Despite the strong influence of urbanization and the weakening of villages, the life of Abkhaz and Abaza settlers in Turkey retained many traditional features that can be observed in modern national villages.
If you are in Turkey and see a flat green lawn in front of the house and a spacious yard - you should know that the Abkhaz or Abaza family probably lives here. Abkhaz and Abaza estates differ in spacious yards. This is directly related to national traditions and the ancient custom of hospitality.
Courtyard for the guest: in Turkey like in Abkhazia
Any significant family event - be it a wedding, birth of children, someone's anniversary or even a funeral - always gathered up to several hundred people in an Abkhaz house. This number of guests needed to be placed somewhere. Tables with refreshments are arranged in the country yard. The outbuildings were always a distance from the house, the yard was never built up.
This tradition has been preserved by compatriots in Turkey. Abkhazian settlers settled in compact, as whole communities. This allowed them to always be among their fellow tribesmen and to preserve their traditional way of life.
Villages with double names
One of the largest Abkhaz villages in Turkey is Balbaly, or, as the local Abkhaz call it, Caldahuar. It was founded by people from the village of the same name in Abkhazia in the 19th century: migrants, experiencing nostalgia for their homeland, gave this place in the Sakaria region a native Abkhaz name.
This is a common practice among the Turkish Diaspora, so in Turkey you can meet such familiar for Abkhaz names of localities as Chlou or Djgard. At the same time, the official names of these places are Turkish.
Landscapes for the soul - almost like in the “land of the soul”
In early May, poppies bloom in the Black Sea provinces of Turkey. The country road to Balbaly is also littered with bright red flowers. There are no such flowers in Abkhazia, but otherwise the landscapes are very similar. As in Abkhazia, there are corn fields everywhere.
Everyone who is at least a little familiar with traditional Abkhazian cuisine knows that corn flour is an important product in Abkhazian cuisine: without it, you cannot cook the main dish of the Abkhaz table - abysta.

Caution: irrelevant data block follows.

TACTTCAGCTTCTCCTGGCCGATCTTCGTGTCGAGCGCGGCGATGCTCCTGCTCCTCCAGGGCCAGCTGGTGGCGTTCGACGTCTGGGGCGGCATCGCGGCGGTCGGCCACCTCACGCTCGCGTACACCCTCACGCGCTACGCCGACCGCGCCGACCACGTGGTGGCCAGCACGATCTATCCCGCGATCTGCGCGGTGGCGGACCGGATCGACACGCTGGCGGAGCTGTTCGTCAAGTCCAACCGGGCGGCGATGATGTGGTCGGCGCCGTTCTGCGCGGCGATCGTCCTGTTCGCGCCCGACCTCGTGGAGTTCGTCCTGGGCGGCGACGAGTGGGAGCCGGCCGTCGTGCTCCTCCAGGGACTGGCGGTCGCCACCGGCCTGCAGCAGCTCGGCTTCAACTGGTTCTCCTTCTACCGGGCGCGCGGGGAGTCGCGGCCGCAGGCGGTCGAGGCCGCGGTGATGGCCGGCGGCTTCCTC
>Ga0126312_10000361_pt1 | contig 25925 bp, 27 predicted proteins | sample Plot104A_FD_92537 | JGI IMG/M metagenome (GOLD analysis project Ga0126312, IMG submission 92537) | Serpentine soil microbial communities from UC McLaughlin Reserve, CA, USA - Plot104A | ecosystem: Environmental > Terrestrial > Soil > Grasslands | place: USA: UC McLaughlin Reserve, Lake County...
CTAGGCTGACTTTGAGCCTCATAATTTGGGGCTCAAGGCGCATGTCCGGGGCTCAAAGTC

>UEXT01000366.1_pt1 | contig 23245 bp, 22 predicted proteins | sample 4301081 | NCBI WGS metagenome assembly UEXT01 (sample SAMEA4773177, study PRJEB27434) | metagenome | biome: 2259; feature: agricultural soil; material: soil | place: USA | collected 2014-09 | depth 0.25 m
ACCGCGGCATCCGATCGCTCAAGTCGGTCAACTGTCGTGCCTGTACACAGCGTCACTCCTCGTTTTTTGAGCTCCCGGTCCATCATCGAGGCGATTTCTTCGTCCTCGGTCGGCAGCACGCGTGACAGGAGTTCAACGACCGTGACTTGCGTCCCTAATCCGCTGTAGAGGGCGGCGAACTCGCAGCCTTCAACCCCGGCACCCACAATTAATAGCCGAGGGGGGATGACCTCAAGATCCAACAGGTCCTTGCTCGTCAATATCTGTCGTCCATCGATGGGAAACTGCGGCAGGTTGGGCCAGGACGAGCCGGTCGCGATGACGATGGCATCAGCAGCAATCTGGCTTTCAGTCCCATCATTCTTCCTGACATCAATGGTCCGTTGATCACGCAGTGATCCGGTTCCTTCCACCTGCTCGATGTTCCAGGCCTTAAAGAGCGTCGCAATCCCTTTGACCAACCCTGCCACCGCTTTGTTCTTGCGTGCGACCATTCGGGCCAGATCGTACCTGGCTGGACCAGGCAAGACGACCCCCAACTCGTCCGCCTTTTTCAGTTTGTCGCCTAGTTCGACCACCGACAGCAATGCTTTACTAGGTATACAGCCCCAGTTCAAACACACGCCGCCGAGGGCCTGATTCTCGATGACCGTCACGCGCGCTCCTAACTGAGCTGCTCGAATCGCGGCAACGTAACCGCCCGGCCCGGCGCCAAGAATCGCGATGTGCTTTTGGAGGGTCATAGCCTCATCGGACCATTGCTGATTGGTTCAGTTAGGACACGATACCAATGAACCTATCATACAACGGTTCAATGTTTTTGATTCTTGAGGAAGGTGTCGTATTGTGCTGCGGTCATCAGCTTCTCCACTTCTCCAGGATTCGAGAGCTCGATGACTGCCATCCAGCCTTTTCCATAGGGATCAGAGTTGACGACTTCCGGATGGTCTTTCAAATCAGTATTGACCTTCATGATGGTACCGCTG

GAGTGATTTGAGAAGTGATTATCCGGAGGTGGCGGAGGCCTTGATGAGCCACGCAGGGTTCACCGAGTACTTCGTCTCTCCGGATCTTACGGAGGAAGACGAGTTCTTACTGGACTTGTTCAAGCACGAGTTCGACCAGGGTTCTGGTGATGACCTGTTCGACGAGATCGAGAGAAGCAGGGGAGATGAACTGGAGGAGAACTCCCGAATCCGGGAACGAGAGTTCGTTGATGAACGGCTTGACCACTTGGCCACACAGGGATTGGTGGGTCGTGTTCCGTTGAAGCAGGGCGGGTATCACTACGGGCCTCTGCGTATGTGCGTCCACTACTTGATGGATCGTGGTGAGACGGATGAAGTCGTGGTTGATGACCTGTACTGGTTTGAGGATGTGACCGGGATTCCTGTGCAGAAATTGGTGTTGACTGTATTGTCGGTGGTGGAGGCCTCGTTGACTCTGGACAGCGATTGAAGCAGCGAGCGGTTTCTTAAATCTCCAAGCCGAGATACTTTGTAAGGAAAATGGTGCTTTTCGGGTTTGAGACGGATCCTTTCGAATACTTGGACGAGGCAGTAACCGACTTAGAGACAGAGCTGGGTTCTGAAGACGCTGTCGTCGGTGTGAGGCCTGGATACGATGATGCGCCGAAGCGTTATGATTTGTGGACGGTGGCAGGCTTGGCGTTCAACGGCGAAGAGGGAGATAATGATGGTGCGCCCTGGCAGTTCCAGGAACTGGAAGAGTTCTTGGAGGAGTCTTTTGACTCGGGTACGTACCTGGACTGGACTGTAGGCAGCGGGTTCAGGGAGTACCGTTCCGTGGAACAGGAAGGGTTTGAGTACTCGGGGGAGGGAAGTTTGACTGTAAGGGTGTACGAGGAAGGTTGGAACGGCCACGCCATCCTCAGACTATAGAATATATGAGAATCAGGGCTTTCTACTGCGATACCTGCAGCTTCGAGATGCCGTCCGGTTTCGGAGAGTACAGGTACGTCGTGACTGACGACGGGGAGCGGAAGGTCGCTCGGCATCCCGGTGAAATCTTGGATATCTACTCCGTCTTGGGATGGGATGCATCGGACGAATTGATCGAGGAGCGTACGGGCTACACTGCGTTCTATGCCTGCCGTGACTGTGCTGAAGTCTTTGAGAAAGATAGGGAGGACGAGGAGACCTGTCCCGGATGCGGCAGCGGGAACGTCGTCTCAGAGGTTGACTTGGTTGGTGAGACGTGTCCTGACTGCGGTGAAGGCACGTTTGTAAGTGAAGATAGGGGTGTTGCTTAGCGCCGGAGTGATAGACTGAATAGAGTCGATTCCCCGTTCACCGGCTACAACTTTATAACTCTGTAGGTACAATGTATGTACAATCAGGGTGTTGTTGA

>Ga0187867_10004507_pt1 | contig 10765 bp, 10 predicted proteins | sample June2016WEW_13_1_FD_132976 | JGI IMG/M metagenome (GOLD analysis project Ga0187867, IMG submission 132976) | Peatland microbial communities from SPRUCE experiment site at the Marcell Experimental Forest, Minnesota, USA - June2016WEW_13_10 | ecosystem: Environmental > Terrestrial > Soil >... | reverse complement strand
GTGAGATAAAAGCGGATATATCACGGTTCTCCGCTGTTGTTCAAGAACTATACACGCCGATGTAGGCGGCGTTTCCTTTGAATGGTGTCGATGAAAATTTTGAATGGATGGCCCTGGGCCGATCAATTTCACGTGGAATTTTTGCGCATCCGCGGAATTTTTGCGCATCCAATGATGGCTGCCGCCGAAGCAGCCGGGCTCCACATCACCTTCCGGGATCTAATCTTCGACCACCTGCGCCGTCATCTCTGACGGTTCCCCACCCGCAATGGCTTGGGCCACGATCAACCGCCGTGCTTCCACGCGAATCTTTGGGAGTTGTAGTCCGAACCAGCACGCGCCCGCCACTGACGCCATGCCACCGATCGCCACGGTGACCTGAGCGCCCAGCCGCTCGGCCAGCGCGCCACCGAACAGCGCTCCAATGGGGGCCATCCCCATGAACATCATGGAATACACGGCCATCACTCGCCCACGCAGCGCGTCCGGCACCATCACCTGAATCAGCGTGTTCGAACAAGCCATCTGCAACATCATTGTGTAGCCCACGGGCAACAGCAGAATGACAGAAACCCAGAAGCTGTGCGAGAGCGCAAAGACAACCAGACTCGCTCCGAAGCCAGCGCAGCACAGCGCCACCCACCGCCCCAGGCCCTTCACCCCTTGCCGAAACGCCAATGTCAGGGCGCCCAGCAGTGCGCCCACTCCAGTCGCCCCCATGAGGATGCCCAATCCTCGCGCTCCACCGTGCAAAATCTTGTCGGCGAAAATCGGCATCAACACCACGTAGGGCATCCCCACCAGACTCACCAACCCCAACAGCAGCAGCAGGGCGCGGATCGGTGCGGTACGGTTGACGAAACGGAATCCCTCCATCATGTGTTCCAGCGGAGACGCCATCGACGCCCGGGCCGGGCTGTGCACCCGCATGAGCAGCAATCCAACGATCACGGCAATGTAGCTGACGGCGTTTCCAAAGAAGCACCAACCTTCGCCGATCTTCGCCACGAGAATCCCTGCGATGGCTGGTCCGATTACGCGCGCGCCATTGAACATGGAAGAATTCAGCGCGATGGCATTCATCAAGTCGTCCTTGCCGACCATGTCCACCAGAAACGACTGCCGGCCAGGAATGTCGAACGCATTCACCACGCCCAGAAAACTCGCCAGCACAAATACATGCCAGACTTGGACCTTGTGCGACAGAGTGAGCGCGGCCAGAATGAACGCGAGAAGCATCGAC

The villages are well-groomed, the streets are landscaped, you can’t see garbage on the sides of the road. Two-story houses are being built here, and, just like in Abkhazia, they love spacious verandas and balconies.
Once upon arrival in Turkey, the Abkhaz and the Abaza tried to settle in areas that would resemble their historic homeland. They searched for areas in terms of landscape, terrain and climate similar to the Caucasus. That is why some Abkhaz villages in Turkey resemble Abkhazia so much.
On the traditional way of life and language assimilation
According to researchers, in Turkey today there are up to 230 Abkhaz-Abaza villages.
In the center of any Abkhaz or Abaza village, as a rule, there is a so-called cultural center. This is a small building where lessons of the native language and choreography take place, handicraft workshops function. The first thing you will see when entering such a building are photographs of Abkhazia hanging on the walls and portraits of prominent figures of the Diaspora. In cultural centers, compatriots meet, communicate, hold celebrations and receive guests from Abkhazia.
Until recently, native languages prevailed in Abkhaz and Abaza villages in Turkey. Now they are used less, especially in villages with a mixed ethnic population. In such regions as Düzce and Sakaria, people of the older and middle generation speak their own language and use it in communication with each other. In other provinces, especially in the northeast of the country, the process of language assimilation is more obvious.
The last forty years in Turkey have seen high rates of urbanization. Young people leave the villages for a better life in the city. This process has not bypassed the Abkhaz and Abaza villages, which have become much smaller. However, in general, compatriots in Turkey remain in touch with the village, which remain islands of their native culture in a foreign land.